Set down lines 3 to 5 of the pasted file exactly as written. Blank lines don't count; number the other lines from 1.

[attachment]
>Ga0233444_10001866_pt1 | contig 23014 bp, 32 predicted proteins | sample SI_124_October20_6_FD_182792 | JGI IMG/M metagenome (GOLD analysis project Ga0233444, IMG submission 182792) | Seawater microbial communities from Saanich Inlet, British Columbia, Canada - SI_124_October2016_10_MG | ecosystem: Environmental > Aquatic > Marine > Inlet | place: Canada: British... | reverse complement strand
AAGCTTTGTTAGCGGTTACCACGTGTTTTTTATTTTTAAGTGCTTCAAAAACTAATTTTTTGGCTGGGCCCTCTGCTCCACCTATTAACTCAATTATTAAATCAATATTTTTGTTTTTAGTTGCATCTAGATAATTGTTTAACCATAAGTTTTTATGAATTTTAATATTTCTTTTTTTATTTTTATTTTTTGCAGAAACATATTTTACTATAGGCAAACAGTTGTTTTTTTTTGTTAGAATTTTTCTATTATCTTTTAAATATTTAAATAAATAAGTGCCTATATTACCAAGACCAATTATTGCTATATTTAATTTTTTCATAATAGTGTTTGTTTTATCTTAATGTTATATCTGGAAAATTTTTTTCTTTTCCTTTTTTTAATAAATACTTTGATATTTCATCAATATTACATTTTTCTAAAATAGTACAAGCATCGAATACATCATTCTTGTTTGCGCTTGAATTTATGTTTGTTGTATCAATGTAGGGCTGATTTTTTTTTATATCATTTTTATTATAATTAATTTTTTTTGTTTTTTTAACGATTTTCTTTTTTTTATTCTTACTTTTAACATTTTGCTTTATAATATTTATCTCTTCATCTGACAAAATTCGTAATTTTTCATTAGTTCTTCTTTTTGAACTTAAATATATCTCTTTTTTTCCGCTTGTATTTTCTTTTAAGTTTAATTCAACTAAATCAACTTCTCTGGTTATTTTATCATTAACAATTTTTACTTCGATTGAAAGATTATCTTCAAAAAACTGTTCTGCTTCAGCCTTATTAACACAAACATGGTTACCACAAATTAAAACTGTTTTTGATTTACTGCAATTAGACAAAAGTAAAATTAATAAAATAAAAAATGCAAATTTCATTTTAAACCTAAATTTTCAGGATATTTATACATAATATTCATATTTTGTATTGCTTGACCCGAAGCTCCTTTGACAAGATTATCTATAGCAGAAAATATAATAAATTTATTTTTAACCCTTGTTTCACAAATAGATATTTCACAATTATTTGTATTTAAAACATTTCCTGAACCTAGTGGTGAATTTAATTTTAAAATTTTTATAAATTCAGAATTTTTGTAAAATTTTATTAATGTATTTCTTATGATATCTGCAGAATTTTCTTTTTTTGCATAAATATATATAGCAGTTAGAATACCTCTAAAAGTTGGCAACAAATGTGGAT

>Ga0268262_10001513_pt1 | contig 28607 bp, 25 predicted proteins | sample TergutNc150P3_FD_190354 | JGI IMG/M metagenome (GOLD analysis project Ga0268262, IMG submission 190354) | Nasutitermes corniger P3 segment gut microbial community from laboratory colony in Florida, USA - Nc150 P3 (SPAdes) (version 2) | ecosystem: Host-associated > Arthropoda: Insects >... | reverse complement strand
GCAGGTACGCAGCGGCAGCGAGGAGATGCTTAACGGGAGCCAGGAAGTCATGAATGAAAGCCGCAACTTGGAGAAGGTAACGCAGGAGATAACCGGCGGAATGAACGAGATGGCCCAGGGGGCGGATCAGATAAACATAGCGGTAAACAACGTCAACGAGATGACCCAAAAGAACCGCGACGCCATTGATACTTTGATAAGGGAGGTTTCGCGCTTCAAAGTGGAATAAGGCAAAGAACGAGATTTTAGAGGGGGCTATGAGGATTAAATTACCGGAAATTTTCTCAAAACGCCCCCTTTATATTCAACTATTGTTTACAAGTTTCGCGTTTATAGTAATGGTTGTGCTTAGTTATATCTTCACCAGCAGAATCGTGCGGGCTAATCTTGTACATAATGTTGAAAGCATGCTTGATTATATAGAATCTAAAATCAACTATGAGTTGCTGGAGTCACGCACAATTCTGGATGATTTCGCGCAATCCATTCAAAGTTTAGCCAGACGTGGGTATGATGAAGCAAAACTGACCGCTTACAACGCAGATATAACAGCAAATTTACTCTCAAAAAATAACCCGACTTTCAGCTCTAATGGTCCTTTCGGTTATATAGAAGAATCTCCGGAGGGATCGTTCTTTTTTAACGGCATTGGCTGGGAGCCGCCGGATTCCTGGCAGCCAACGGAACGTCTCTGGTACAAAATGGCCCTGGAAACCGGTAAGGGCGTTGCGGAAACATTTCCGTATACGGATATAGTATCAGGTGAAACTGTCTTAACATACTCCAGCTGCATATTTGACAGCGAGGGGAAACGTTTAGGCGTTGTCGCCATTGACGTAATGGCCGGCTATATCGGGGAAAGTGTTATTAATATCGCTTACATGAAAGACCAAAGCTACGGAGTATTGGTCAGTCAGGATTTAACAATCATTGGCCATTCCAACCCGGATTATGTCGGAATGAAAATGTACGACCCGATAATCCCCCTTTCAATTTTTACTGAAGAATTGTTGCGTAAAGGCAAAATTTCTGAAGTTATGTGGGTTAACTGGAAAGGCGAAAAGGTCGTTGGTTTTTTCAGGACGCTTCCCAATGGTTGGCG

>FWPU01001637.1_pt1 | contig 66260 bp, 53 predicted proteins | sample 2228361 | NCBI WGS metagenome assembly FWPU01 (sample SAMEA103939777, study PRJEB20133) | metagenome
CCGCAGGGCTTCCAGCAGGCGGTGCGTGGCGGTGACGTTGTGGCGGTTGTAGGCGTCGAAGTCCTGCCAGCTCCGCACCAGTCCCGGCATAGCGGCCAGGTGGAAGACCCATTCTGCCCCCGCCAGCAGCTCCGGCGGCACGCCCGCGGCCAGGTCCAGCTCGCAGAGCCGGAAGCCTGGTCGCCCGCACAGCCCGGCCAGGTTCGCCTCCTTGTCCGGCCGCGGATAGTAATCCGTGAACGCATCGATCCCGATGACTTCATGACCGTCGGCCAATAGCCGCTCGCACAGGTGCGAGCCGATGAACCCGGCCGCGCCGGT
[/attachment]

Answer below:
>Ga0268262_10001513_pt1 | contig 28607 bp, 25 predicted proteins | sample TergutNc150P3_FD_190354 | JGI IMG/M metagenome (GOLD analysis project Ga0268262, IMG submission 190354) | Nasutitermes corniger P3 segment gut microbial community from laboratory colony in Florida, USA - Nc150 P3 (SPAdes) (version 2) | ecosystem: Host-associated > Arthropoda: Insects >... | reverse complement strand
GCAGGTACGCAGCGGCAGCGAGGAGATGCTTAACGGGAGCCAGGAAGTCATGAATGAAAGCCGCAACTTGGAGAAGGTAACGCAGGAGATAACCGGCGGAATGAACGAGATGGCCCAGGGGGCGGATCAGATAAACATAGCGGTAAACAACGTCAACGAGATGACCCAAAAGAACCGCGACGCCATTGATACTTTGATAAGGGAGGTTTCGCGCTTCAAAGTGGAATAAGGCAAAGAACGAGATTTTAGAGGGGGCTATGAGGATTAAATTACCGGAAATTTTCTCAAAACGCCCCCTTTATATTCAACTATTGTTTACAAGTTTCGCGTTTATAGTAATGGTTGTGCTTAGTTATATCTTCACCAGCAGAATCGTGCGGGCTAATCTTGTACATAATGTTGAAAGCATGCTTGATTATATAGAATCTAAAATCAACTATGAGTTGCTGGAGTCACGCACAATTCTGGATGATTTCGCGCAATCCATTCAAAGTTTAGCCAGACGTGGGTATGATGAAGCAAAACTGACCGCTTACAACGCAGATATAACAGCAAATTTACTCTCAAAAAATAACCCGACTTTCAGCTCTAATGGTCCTTTCGGTTATATAGAAGAATCTCCGGAGGGATCGTTCTTTTTTAACGGCATTGGCTGGGAGCCGCCGGATTCCTGGCAGCCAACGGAACGTCTCTGGTACAAAATGGCCCTGGAAACCGGTAAGGGCGTTGCGGAAACATTTCCGTATACGGATATAGTATCAGGTGAAACTGTCTTAACATACTCCAGCTGCATATTTGACAGCGAGGGGAAACGTTTAGGCGTTGTCGCCATTGACGTAATGGCCGGCTATATCGGGGAAAGTGTTATTAATATCGCTTACATGAAAGACCAAAGCTACGGAGTATTGGTCAGTCAGGATTTAACAATCATTGGCCATTCCAACCCGGATTATGTCGGAATGAAAATGTACGACCCGATAATCCCCCTTTCAATTTTTACTGAAGAATTGTTGCGTAAAGGCAAAATTTCTGAAGTTATGTGGGTTAACTGGAAAGGCGAAAAGGTCGTTGGTTTTTTCAGGACGCTTCCCAATGGTTGGCG

>FWPU01001637.1_pt1 | contig 66260 bp, 53 predicted proteins | sample 2228361 | NCBI WGS metagenome assembly FWPU01 (sample SAMEA103939777, study PRJEB20133) | metagenome